Hand to Hold's Official Blog: Written by Parents for Parents

Ginnie’s Birth Story

I have always been one to do most things in my own way and usually with a few bumps and bruises along the way, and having children was no different. My name is Ginnie B. and I am on the mother of not 1 but 16 children! Although not all are here on earth, I cherish things about each as simple as finding the pregnancy test positive and the thoughts of what the child would be like as it grew. The 3 that survived are fighters and have since the moment of each birth (30, 23, and 21 years ago).

With our oldest, both my husband and I knew so little, but having both being in the Emergency Medical field knew more than many others, and that proved both good and bad in the coming years, yet we took so much for granted. One evening about a week before my due date I felt contractions and we headed off to the hospital, much the same as countless other soon to be parents do each day! We came home later that night disappointed that the baby was not to be born that day, but had been told that the baby was about 5 lbs and that I should have a easy time because of it. 4 days later I again had contractions and got excited that this could be it. After several hours I went into the bathroom and as going back out the door my water suddenly broke. We knew it was time to go and made our way to the hospital. After spending almost 24 hours in Labor & Delivery my GP who had planned on delivering the baby turned my case over to the OB on call. After a few hours they discovered that the baby was in distress and that I would need a emergency C-Section.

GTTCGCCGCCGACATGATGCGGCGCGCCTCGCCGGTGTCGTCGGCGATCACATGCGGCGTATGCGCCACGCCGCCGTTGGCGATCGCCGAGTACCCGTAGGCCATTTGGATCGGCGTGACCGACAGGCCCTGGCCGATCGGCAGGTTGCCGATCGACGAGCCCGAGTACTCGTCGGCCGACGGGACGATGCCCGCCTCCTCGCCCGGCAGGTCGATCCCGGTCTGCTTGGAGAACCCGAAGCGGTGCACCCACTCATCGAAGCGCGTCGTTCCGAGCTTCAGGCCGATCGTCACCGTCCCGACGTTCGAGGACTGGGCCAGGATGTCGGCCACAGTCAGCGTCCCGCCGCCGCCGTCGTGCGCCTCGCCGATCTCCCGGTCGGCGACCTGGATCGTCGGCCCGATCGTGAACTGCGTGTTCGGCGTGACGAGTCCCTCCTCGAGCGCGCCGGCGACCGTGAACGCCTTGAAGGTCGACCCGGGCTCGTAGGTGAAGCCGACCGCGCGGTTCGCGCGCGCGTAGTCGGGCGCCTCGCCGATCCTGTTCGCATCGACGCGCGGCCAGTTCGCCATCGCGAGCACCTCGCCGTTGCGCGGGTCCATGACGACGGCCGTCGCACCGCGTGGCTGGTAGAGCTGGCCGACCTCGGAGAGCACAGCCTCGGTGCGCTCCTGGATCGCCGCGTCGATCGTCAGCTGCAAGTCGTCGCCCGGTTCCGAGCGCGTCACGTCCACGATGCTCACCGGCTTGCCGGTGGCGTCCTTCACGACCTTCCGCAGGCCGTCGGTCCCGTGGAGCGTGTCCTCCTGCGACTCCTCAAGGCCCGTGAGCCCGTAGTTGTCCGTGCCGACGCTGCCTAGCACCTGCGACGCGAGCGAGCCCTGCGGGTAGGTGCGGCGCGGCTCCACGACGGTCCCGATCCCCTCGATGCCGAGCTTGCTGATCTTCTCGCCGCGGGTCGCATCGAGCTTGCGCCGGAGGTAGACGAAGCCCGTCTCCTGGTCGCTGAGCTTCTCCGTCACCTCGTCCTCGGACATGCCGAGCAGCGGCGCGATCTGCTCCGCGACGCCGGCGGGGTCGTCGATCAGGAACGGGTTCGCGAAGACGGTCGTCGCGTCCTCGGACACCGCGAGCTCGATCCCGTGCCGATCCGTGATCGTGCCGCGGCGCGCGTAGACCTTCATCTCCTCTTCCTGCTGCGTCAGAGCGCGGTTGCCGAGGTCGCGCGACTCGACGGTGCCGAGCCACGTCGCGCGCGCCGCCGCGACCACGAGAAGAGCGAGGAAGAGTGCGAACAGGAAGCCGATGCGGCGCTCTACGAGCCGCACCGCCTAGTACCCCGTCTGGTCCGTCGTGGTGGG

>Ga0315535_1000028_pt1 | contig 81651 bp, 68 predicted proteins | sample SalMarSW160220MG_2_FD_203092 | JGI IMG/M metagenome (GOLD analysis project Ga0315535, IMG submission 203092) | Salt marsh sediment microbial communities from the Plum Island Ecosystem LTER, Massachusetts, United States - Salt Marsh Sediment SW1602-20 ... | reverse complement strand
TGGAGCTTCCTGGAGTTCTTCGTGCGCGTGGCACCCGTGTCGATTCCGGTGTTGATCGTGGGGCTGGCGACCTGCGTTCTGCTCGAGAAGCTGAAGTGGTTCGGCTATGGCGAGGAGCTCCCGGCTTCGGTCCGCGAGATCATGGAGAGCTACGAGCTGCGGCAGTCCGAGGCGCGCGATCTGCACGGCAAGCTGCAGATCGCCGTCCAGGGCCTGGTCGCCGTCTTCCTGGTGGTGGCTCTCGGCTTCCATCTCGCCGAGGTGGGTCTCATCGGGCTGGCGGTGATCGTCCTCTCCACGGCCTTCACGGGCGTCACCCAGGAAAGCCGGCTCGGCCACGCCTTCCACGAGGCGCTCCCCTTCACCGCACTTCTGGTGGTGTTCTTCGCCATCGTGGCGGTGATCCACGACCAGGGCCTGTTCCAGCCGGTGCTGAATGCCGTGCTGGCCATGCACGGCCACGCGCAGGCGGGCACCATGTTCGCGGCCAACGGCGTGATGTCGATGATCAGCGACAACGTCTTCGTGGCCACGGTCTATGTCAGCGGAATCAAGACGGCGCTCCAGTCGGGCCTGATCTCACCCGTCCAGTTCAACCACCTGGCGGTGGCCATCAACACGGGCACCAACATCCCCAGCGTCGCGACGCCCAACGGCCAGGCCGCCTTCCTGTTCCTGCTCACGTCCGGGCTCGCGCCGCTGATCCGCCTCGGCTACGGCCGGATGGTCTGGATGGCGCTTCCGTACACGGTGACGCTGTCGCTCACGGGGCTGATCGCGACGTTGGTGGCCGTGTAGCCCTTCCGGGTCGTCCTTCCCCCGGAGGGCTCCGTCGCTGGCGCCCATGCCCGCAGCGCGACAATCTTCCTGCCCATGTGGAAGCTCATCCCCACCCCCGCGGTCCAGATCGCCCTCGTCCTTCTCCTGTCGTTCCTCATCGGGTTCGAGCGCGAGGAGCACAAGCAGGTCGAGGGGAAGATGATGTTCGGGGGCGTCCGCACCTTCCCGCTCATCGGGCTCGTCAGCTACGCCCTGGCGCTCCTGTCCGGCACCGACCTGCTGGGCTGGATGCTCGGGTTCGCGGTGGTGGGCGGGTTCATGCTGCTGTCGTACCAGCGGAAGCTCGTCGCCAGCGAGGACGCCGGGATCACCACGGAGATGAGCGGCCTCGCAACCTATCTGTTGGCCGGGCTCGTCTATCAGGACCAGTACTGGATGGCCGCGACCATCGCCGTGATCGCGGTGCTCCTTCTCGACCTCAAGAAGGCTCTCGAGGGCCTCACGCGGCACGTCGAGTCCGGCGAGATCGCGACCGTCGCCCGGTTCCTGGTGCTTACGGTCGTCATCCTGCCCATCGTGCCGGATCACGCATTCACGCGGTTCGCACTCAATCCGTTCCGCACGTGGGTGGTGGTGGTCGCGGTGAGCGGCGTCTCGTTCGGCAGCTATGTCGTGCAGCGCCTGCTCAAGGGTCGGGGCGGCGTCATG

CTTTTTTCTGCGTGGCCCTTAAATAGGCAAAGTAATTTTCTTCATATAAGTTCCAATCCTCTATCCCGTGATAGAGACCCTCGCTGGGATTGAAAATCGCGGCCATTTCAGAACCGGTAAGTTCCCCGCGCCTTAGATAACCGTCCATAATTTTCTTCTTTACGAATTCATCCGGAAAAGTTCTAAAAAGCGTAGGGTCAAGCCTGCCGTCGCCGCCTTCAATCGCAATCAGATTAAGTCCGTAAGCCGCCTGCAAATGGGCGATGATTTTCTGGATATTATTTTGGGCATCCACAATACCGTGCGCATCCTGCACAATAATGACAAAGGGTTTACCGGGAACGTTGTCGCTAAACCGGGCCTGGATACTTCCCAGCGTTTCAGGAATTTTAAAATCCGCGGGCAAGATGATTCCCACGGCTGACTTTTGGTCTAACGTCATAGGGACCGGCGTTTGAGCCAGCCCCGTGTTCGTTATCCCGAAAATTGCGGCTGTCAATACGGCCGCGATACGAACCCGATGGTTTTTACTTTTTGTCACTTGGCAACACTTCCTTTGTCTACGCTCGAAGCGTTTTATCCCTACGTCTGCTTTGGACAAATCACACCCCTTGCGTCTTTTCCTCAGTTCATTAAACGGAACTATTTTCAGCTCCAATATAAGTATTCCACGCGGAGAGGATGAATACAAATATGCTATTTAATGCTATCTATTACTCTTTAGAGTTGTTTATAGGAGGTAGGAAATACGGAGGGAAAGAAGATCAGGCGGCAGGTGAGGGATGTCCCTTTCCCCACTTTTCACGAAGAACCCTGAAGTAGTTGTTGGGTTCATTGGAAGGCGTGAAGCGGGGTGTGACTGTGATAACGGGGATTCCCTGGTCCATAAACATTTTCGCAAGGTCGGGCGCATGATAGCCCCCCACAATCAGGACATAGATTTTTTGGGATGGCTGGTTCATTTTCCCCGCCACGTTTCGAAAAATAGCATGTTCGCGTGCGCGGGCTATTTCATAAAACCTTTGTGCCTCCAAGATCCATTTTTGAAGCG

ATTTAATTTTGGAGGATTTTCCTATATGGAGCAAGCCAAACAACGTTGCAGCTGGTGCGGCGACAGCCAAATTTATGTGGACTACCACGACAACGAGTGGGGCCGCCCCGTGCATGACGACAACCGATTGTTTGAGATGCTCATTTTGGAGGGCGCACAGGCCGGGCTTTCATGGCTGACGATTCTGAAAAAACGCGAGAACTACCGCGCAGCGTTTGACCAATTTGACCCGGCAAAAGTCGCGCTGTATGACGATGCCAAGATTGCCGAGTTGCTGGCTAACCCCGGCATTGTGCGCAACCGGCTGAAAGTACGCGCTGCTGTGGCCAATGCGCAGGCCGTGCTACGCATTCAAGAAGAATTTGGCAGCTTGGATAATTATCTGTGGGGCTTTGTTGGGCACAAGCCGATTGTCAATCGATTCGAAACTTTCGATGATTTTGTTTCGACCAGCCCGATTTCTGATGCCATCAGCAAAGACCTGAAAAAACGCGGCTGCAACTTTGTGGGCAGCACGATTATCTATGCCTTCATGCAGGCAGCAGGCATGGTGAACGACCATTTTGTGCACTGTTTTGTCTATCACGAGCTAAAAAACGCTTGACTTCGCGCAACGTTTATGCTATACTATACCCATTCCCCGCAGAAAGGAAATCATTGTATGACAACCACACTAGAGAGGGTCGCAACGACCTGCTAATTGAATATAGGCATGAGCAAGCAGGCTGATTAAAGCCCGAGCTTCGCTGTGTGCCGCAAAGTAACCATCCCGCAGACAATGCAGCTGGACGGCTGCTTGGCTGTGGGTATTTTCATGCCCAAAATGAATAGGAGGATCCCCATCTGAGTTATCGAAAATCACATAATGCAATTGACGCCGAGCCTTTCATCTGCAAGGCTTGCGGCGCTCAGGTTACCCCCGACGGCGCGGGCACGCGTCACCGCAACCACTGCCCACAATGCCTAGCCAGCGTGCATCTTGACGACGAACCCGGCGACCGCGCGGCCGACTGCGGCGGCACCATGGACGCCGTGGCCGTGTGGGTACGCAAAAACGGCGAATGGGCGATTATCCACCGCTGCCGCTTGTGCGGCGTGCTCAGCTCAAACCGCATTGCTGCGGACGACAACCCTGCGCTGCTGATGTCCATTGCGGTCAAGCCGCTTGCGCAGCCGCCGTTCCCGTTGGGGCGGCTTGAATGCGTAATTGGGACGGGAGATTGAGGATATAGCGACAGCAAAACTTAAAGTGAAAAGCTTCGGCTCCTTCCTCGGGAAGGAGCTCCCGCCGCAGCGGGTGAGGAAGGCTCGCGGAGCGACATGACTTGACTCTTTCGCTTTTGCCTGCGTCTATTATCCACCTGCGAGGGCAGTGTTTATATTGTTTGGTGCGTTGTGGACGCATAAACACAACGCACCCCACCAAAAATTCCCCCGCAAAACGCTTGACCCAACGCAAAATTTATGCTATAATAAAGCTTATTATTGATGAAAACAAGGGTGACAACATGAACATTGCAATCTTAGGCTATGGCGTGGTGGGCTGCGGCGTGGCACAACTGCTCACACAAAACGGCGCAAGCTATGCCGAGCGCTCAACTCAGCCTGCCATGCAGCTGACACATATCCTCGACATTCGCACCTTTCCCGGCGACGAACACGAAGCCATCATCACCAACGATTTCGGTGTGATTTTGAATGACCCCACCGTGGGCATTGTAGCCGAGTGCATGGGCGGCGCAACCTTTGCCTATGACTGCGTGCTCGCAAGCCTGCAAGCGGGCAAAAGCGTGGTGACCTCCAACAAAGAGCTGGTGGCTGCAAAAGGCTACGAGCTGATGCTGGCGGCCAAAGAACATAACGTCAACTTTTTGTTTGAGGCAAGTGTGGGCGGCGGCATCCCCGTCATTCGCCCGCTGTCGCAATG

Mary was born at 9 PM on a chilly December night in 1982, I remember waking up and being told by my husband that I had a son, but then the OB telling me that I had a daughter. Thankfully I was still fuzzy from the general anesthesia I had received. I do remember being asked what the baby’s name was, so that they could transfer her to hospital with a NICU and I replied “I don’t care just send her to the other hospital. You can call her Garbage Pail.” Moments later I saw my daughters ear and side of her head as they wheeled her out to the waiting ambulance. My husband was told that she would most likely pass away that night as she was thought to be 26 weeks gestation. I also was not expected to survive as went septic (blood poisoning) and spent a week in isolation on the critical list. 10 days later I met my daughter for the first time, all 2 lbs 13 oz of her! She stole my heart and at that moment I became a sponge of all the information that I was given. At the end of February 1983 our daughter was discharged and we went home as a family for the first time! They never figured out why she was a preemie but was born so close to my due date, but think that I might have miscarried and not known and then became pregnant again.